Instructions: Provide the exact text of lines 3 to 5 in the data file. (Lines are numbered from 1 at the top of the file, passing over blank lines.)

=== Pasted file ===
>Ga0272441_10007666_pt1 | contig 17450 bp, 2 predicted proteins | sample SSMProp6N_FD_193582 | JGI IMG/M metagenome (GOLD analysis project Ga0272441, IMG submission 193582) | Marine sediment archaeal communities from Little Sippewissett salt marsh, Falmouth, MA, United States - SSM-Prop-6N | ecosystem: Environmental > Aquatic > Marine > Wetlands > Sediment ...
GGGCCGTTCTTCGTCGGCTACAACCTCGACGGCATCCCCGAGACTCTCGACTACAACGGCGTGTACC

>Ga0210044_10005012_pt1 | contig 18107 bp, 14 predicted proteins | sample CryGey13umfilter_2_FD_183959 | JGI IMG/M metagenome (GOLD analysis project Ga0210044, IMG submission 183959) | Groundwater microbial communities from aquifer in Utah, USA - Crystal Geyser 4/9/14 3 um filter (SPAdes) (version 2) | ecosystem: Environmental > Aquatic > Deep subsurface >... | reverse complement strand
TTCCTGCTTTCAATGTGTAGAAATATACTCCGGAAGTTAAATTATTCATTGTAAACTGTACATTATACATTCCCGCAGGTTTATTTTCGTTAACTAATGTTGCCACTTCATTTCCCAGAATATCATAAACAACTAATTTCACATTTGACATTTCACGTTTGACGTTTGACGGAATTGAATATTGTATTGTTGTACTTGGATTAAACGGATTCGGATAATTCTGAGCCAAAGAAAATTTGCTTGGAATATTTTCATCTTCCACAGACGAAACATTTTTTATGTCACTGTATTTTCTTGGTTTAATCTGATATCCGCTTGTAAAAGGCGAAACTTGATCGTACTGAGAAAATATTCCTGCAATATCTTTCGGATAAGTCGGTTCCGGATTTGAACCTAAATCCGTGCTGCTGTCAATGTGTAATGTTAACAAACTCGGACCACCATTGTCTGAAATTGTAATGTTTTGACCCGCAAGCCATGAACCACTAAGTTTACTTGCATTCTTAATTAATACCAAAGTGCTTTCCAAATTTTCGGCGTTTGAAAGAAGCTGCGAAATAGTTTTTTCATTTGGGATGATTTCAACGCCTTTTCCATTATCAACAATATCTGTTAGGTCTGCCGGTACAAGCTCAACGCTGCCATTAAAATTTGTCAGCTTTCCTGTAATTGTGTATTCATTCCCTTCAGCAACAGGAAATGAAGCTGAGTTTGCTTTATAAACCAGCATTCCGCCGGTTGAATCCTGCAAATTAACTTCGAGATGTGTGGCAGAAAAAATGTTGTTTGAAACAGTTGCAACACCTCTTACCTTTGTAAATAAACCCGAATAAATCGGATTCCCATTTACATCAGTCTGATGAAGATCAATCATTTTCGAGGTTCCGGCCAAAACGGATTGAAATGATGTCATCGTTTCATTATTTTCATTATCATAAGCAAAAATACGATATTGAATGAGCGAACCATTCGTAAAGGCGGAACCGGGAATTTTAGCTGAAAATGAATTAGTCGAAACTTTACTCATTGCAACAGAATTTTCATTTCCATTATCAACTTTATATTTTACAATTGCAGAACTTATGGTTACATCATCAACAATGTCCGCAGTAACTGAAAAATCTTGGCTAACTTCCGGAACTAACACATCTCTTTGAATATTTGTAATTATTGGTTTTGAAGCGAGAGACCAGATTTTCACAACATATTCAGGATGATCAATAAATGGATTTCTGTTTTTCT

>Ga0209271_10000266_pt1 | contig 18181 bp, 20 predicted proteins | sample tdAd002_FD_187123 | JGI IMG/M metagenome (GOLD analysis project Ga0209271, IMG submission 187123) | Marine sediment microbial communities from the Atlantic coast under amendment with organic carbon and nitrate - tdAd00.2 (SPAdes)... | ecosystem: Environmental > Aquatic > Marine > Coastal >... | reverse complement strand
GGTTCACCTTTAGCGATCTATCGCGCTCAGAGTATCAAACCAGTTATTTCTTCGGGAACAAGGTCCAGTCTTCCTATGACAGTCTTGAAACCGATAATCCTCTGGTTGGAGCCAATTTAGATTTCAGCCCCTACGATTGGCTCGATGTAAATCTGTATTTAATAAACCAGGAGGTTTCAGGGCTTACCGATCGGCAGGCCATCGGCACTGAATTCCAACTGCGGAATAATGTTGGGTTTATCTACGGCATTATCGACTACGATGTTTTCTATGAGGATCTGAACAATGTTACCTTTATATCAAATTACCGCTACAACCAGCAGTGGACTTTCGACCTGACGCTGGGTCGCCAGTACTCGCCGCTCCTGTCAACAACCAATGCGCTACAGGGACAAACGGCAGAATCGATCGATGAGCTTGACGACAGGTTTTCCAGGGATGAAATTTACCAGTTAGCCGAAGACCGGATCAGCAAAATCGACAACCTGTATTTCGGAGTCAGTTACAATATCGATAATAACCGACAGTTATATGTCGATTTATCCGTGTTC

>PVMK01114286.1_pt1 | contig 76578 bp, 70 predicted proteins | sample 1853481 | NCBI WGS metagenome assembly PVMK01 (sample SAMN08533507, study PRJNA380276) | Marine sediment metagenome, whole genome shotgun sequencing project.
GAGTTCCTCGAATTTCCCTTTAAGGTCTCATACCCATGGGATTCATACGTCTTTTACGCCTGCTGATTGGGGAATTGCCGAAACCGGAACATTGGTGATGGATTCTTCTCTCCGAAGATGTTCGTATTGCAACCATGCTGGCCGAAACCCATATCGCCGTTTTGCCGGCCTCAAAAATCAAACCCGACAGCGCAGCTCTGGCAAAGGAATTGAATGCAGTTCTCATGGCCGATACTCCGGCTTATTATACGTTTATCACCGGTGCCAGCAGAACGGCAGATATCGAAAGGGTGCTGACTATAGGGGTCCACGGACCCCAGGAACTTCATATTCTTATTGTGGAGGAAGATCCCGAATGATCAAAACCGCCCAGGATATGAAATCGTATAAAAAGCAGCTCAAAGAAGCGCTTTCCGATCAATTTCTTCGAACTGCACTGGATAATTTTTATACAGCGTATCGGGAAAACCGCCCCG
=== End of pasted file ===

>Ga0210044_10005012_pt1 | contig 18107 bp, 14 predicted proteins | sample CryGey13umfilter_2_FD_183959 | JGI IMG/M metagenome (GOLD analysis project Ga0210044, IMG submission 183959) | Groundwater microbial communities from aquifer in Utah, USA - Crystal Geyser 4/9/14 3 um filter (SPAdes) (version 2) | ecosystem: Environmental > Aquatic > Deep subsurface >... | reverse complement strand
TTCCTGCTTTCAATGTGTAGAAATATACTCCGGAAGTTAAATTATTCATTGTAAACTGTACATTATACATTCCCGCAGGTTTATTTTCGTTAACTAATGTTGCCACTTCATTTCCCAGAATATCATAAACAACTAATTTCACATTTGACATTTCACGTTTGACGTTTGACGGAATTGAATATTGTATTGTTGTACTTGGATTAAACGGATTCGGATAATTCTGAGCCAAAGAAAATTTGCTTGGAATATTTTCATCTTCCACAGACGAAACATTTTTTATGTCACTGTATTTTCTTGGTTTAATCTGATATCCGCTTGTAAAAGGCGAAACTTGATCGTACTGAGAAAATATTCCTGCAATATCTTTCGGATAAGTCGGTTCCGGATTTGAACCTAAATCCGTGCTGCTGTCAATGTGTAATGTTAACAAACTCGGACCACCATTGTCTGAAATTGTAATGTTTTGACCCGCAAGCCATGAACCACTAAGTTTACTTGCATTCTTAATTAATACCAAAGTGCTTTCCAAATTTTCGGCGTTTGAAAGAAGCTGCGAAATAGTTTTTTCATTTGGGATGATTTCAACGCCTTTTCCATTATCAACAATATCTGTTAGGTCTGCCGGTACAAGCTCAACGCTGCCATTAAAATTTGTCAGCTTTCCTGTAATTGTGTATTCATTCCCTTCAGCAACAGGAAATGAAGCTGAGTTTGCTTTATAAACCAGCATTCCGCCGGTTGAATCCTGCAAATTAACTTCGAGATGTGTGGCAGAAAAAATGTTGTTTGAAACAGTTGCAACACCTCTTACCTTTGTAAATAAACCCGAATAAATCGGATTCCCATTTACATCAGTCTGATGAAGATCAATCATTTTCGAGGTTCCGGCCAAAACGGATTGAAATGATGTCATCGTTTCATTATTTTCATTATCATAAGCAAAAATACGATATTGAATGAGCGAACCATTCGTAAAGGCGGAACCGGGAATTTTAGCTGAAAATGAATTAGTCGAAACTTTACTCATTGCAACAGAATTTTCATTTCCATTATCAACTTTATATTTTACAATTGCAGAACTTATGGTTACATCATCAACAATGTCCGCAGTAACTGAAAAATCTTGGCTAACTTCCGGAACTAACACATCTCTTTGAATATTTGTAATTATTGGTTTTGAAGCGAGAGACCAGATTTTCACAACATATTCAGGATGATCAATAAATGGATTTCTGTTTTTCT

>Ga0209271_10000266_pt1 | contig 18181 bp, 20 predicted proteins | sample tdAd002_FD_187123 | JGI IMG/M metagenome (GOLD analysis project Ga0209271, IMG submission 187123) | Marine sediment microbial communities from the Atlantic coast under amendment with organic carbon and nitrate - tdAd00.2 (SPAdes)... | ecosystem: Environmental > Aquatic > Marine > Coastal >... | reverse complement strand